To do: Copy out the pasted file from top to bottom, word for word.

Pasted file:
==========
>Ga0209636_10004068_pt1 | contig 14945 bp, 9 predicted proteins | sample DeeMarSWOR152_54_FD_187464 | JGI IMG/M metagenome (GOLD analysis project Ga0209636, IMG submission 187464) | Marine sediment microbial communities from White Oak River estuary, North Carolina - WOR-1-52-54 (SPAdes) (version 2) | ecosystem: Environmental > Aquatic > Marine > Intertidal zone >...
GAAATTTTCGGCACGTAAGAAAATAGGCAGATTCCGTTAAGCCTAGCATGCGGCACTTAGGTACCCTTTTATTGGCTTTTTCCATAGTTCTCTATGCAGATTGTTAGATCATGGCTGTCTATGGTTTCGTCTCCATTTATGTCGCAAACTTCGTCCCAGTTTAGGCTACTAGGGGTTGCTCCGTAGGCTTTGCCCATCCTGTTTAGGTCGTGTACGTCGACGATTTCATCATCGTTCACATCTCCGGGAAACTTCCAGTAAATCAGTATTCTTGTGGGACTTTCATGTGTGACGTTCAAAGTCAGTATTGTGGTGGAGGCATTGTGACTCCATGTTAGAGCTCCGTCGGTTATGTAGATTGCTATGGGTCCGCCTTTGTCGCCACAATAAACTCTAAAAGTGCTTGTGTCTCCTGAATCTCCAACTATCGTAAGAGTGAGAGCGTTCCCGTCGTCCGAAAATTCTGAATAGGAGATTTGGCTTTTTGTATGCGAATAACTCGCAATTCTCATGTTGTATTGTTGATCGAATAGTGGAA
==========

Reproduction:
>Ga0209636_10004068_pt1 | contig 14945 bp, 9 predicted proteins | sample DeeMarSWOR152_54_FD_187464 | JGI IMG/M metagenome (GOLD analysis project Ga0209636, IMG submission 187464) | Marine sediment microbial communities from White Oak River estuary, North Carolina - WOR-1-52-54 (SPAdes) (version 2) | ecosystem: Environmental > Aquatic > Marine > Intertidal zone >...
GAAATTTTCGGCACGTAAGAAAATAGGCAGATTCCGTTAAGCCTAGCATGCGGCACTTAGGTACCCTTTTATTGGCTTTTTCCATAGTTCTCTATGCAGATTGTTAGATCATGGCTGTCTATGGTTTCGTCTCCATTTATGTCGCAAACTTCGTCCCAGTTTAGGCTACTAGGGGTTGCTCCGTAGGCTTTGCCCATCCTGTTTAGGTCGTGTACGTCGACGATTTCATCATCGTTCACATCTCCGGGAAACTTCCAGTAAATCAGTATTCTTGTGGGACTTTCATGTGTGACGTTCAAAGTCAGTATTGTGGTGGAGGCATTGTGACTCCATGTTAGAGCTCCGTCGGTTATGTAGATTGCTATGGGTCCGCCTTTGTCGCCACAATAAACTCTAAAAGTGCTTGTGTCTCCTGAATCTCCAACTATCGTAAGAGTGAGAGCGTTCCCGTCGTCCGAAAATTCTGAATAGGAGATTTGGCTTTTTGTATGCGAATAACTCGCAATTCTCATGTTGTATTGTTGATCGAATAGTGGAA